Trading Hoes for Plows: The Transition from Tobacco to Wheat
By the time Jefferson was born in 1743, Virginia planters had a long-established work regimen. Using a method adopted from Native Americans, enslaved field hands (able men and women over the age of sixteen) cut down trees or simply killed them by girdling the bark, and using hoes, planted tobacco seedlings among the stumps. When soil fertility declined after five to seven years, they abandoned the old field and cleared a new one. Laborers lived and worked together under the eye of an overseer. As a gang, they performed the simple, repetitive, and physically demanding tasks of the seasonal cycle. This system simplified supervision of the work process; owners and overseers could accurately evaluate worker performance and administer physical punishments to force compliance.
During the turbulent years of the Revolution, Virginia's tobacco trade suffered, and, in its aftermath, faced increased foreign competition. Beleaguered planters saw an opportunity when, in the 1790s, conflict in Europe&—the French Revolution and ensuing Napoleonic Wars&—disrupted continental agriculture and commerce. Many diversified into grain production, including Thomas Jefferson. He sent his first harvest of wheat to market in 1793. It remained the primary export crop at Monticello until his death in 1826.
The switch from tobacco to wheat changed work routines and methods, with profound consequences, not only for the ecology Monticello, but for the working and living conditions of Jefferson's slaves. The cultivation of grain required permanent, plowed fields, and plowing entailed the removal of stumps and a schedule of manuring and crop rotation to maintain soil fertility. Plows needed draft animals to pull them, skilled operators to guide them, and blacksmiths to maintain them. The use of draft animals called for slaves trained in their care. The transportation of grain, fodder, and manure meant wagon-makers and carters. To increase profits, Jefferson erected mills to grind flour, which necessitated carpenters, stone masons, and trained millers.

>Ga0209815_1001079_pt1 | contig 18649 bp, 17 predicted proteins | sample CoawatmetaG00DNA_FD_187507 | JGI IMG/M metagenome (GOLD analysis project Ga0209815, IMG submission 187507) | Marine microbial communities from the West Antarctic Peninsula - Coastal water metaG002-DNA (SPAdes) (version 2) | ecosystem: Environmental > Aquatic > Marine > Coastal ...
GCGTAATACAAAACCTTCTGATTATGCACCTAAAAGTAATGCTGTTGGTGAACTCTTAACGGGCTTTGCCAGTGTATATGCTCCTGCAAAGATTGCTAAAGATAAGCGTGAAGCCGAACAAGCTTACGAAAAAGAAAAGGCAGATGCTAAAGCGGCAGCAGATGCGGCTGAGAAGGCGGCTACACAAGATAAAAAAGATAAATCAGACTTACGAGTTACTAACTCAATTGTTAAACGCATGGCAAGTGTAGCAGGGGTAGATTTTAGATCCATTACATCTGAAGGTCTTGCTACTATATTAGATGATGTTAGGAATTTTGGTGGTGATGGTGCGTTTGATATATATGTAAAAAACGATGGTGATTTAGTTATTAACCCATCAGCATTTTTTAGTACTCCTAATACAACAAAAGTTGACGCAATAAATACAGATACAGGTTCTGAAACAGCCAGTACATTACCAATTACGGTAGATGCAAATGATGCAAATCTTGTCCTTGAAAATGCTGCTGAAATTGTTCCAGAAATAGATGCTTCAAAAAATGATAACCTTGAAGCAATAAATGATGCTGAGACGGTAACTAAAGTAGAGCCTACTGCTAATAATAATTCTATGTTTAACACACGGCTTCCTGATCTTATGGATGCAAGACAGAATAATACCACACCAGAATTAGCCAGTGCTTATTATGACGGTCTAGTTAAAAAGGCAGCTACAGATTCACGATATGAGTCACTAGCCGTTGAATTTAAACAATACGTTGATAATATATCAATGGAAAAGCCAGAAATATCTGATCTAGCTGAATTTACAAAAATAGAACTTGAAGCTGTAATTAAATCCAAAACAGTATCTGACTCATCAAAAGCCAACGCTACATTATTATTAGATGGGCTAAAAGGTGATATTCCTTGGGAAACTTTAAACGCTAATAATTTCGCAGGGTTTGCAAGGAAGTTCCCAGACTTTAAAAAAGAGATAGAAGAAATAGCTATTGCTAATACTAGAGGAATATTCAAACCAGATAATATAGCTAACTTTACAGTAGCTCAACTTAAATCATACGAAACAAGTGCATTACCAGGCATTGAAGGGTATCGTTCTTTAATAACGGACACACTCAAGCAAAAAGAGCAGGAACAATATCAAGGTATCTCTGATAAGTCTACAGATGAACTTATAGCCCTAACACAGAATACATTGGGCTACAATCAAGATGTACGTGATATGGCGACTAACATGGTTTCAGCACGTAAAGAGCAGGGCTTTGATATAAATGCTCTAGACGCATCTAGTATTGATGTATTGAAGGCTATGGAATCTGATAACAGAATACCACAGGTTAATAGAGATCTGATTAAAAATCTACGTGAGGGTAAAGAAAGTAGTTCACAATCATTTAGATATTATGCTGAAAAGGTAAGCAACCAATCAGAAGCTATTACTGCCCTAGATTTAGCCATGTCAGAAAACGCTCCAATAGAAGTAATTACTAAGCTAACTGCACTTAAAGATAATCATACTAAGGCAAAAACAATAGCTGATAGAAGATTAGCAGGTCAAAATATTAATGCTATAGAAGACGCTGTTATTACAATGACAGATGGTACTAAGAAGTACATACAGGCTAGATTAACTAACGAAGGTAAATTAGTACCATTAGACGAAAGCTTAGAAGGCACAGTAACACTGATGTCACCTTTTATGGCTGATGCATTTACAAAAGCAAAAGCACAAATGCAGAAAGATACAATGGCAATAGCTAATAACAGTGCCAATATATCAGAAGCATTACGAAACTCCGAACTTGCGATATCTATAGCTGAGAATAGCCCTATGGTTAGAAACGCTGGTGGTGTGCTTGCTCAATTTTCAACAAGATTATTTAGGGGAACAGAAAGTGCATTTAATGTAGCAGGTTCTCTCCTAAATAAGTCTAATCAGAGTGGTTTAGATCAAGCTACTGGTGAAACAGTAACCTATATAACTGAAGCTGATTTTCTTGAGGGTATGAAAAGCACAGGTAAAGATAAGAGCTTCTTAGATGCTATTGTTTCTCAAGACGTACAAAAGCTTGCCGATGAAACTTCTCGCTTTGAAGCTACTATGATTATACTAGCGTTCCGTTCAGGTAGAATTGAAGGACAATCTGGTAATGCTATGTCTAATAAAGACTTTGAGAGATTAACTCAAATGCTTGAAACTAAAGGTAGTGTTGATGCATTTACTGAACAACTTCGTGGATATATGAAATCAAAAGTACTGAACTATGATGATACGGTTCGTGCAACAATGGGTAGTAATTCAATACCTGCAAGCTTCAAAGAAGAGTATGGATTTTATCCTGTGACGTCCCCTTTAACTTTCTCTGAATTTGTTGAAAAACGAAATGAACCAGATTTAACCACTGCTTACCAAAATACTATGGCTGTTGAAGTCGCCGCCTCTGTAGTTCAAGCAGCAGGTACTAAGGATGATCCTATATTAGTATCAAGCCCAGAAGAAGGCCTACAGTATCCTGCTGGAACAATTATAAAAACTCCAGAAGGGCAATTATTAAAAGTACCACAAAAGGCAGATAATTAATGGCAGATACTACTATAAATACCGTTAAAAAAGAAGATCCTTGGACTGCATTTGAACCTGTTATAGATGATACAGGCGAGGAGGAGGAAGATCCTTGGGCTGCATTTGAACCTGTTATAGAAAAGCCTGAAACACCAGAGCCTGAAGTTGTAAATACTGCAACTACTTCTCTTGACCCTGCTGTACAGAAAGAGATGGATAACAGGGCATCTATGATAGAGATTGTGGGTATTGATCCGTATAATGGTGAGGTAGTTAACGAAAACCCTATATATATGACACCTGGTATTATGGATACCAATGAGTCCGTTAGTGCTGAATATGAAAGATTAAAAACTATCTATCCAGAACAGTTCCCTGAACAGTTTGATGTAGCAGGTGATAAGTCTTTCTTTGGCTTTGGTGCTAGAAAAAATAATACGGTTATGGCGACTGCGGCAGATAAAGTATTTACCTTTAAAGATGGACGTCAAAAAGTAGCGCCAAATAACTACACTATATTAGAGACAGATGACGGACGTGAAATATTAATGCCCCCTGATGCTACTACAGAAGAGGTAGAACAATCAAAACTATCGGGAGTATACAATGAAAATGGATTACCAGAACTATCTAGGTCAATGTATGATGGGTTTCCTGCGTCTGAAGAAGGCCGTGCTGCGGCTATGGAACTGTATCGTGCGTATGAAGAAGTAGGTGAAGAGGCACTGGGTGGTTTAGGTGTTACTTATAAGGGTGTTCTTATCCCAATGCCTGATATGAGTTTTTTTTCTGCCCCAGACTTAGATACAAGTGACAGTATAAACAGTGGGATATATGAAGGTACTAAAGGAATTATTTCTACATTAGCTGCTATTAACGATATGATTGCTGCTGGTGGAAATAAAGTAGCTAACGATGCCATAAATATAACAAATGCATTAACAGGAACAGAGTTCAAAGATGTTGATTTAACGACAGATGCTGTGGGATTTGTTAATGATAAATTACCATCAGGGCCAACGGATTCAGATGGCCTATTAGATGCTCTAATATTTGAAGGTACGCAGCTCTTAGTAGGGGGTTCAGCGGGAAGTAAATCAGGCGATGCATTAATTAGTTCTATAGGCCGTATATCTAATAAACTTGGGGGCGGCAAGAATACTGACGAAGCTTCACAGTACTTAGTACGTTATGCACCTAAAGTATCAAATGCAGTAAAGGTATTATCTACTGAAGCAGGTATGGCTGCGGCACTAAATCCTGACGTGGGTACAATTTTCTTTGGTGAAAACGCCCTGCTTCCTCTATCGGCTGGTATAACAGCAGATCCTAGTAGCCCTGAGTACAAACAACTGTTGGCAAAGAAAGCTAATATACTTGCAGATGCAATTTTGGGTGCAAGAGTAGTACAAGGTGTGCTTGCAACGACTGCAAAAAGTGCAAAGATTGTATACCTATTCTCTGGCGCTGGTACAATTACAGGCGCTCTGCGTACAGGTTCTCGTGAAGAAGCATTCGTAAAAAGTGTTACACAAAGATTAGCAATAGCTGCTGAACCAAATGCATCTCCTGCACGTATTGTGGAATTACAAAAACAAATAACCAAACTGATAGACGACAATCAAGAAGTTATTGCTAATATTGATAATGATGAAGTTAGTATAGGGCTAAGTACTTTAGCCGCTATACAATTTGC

No longer working lock-step in a gang, now laborers, either alone or in small groups, were dispersed across the plantation, performing a variety of tasks. For the planter, this presented a challenge to efficient supervision; documents attest that Jefferson relied on measurements of the quality and quantity of output&—pounds of nails, bushels of flour, yards of cloth&—to assess the productivity of his slaves. In addition, the complexity of some of these jobs required specialized expertise and the ability to make independent decisions. The investment in training or purchasing a skilled slave made that person a more expensive, valued, piece of property. Archaeologists currently hypothesize that, under these circumstances, effective slave owners realized the limitations of blunt force and began offering positive incentives to motivate compliance. This development could have given enslaved people some leverage to achieve the marginal improvements in the condition of their lives which is seen in the archaeological record at Monticello.